“In Tin Can Island Port for instance, they have been collaborating with me, helping me to generate revenue. If there are one or two people that are flying out of the wheel to commit crime, we don’t use them as yardstick to measure the entire freight forwarding community or clearing agents. The same way you cannot use the conduct of one customer officer to adjudge the character and conduct of the entire service.”
Explain further, Nnadi disclosed that errant officers have continually faced the full wrath of the law and have never been granted a soft landing to suggest that only their civilian collaborators are brought to book.
“Do we punish the custom officers when there are such infractions committed and it is observed that those officers are involved? I wish Comptroller Ejibunu is here, he would have been in a better position to answer that question because he has a list of officers that he invites to his office. I also have my DC enforcement here, there are officers sent to his offices when there are infractions that have been committed. “Perhaps because we don’t publish the names of such officers on daily basis, you may not know, but if you should pick any of the copies of our newsletter you will see regularly, names of officers. I am sure even among you, you would have made friends with some officers who were dismissed from the service. You would have made friends with some who have been reduced in rank.
“There are even some that have been prosecuted. I’m sure some of you are aware that the containers of arms that was seized in Apapa some time ago, that some of the officers that were involved in that were being prosecuted alongside the declaring agent and the importer.”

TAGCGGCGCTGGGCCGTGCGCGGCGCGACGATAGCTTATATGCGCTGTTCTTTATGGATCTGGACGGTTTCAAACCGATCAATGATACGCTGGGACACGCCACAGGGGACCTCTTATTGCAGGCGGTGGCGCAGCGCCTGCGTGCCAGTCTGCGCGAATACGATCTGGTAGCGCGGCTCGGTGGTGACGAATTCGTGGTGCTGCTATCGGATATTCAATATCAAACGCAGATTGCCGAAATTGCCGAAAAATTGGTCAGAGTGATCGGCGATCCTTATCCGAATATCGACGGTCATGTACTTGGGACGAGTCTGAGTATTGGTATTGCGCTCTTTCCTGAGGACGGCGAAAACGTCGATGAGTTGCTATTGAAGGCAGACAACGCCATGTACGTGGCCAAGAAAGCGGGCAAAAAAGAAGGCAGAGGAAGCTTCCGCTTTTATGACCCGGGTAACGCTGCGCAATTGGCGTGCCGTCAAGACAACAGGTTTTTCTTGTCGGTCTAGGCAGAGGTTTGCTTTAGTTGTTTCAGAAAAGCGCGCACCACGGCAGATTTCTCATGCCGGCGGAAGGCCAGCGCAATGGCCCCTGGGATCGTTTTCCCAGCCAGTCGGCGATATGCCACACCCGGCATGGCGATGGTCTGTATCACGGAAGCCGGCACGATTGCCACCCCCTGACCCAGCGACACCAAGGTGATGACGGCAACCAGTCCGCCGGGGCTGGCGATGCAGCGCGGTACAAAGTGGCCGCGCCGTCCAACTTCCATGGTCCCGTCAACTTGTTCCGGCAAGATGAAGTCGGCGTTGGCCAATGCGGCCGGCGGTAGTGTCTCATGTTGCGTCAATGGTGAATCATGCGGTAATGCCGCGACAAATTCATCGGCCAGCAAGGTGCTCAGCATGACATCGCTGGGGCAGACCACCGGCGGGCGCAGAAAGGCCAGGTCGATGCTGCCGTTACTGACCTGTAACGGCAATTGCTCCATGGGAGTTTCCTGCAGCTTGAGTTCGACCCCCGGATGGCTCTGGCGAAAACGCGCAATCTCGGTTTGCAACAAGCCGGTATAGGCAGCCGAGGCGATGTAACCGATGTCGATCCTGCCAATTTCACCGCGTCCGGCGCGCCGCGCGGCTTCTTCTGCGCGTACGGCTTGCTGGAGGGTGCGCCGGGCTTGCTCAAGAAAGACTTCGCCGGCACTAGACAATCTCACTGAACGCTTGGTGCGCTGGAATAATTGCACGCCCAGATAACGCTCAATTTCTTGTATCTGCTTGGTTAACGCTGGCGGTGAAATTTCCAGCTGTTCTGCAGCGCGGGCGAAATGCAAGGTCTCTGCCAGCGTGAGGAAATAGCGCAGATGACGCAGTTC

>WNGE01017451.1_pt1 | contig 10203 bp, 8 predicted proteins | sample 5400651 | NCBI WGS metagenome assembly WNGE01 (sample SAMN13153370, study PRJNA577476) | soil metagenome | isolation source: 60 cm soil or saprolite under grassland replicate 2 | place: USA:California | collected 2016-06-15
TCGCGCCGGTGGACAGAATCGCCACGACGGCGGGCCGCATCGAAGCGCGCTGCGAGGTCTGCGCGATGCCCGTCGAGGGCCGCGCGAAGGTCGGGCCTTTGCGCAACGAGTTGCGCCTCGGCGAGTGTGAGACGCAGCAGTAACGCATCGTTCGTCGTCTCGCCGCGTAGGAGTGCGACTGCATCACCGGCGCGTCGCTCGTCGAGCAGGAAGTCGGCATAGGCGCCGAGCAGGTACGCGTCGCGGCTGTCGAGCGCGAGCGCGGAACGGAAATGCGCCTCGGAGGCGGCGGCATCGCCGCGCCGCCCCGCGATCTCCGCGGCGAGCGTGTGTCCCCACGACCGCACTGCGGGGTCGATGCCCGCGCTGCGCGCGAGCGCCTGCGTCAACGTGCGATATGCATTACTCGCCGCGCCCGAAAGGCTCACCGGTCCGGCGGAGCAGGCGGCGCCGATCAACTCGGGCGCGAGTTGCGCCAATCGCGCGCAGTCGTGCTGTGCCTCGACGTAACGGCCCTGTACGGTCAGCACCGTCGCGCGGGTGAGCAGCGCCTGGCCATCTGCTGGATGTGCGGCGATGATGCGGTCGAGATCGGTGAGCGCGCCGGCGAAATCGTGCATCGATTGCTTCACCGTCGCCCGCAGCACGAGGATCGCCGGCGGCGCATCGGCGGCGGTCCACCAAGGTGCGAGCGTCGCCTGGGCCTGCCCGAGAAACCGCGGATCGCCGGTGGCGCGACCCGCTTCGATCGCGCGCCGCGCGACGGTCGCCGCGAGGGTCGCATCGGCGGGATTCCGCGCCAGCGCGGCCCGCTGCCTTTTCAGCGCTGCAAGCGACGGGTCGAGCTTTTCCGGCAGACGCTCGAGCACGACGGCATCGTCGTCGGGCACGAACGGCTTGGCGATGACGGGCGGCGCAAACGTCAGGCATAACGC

Speaking on the enhanced penalty for customs trade infractions which has said has been upgraded to consist of jail term; he said the Customs 2023 Act has made it extremely risky for infractions to be business as usual.
“There is an increase in the penalty under the new Customs Act. Like I said in the past, if there’s an infraction and the debit note is supposed to be raised for you…debit note is recovery of shortage in payment made by the declareant. After asking you to pay what you did not declare, we charged you flat rate in the past, flat rate of N600, that was too small. And that was because when that law was made in 1955, cargo throughput in Nigeria was so small and the value of money was so high.
“So over the years, nobody amended that law until recently when Customs got approval to increase it to 25% of value of the duty that you have to pay. However, under the new Custom Act, it has been further enhanced to include the fact that you will pay 25% penalty. You will pay the short changed value, where you are supposed to pay N10,000 and you paid N4000, you will pay the N6000 and you will pay the 25% of the 10,000 which you are supposed to have paid. This time around, you will now pay another penalty of N2million flat rate, and then you also risk going to jail for six months.
“So it does not matter now, if you shot paid N200, your punishment is you’ll pay 25% of the original money and another N2million. Imagine N2million naira for short paying N200, and you also risk going to jail if you cannot prove that that shortage in payment was not deliberate.”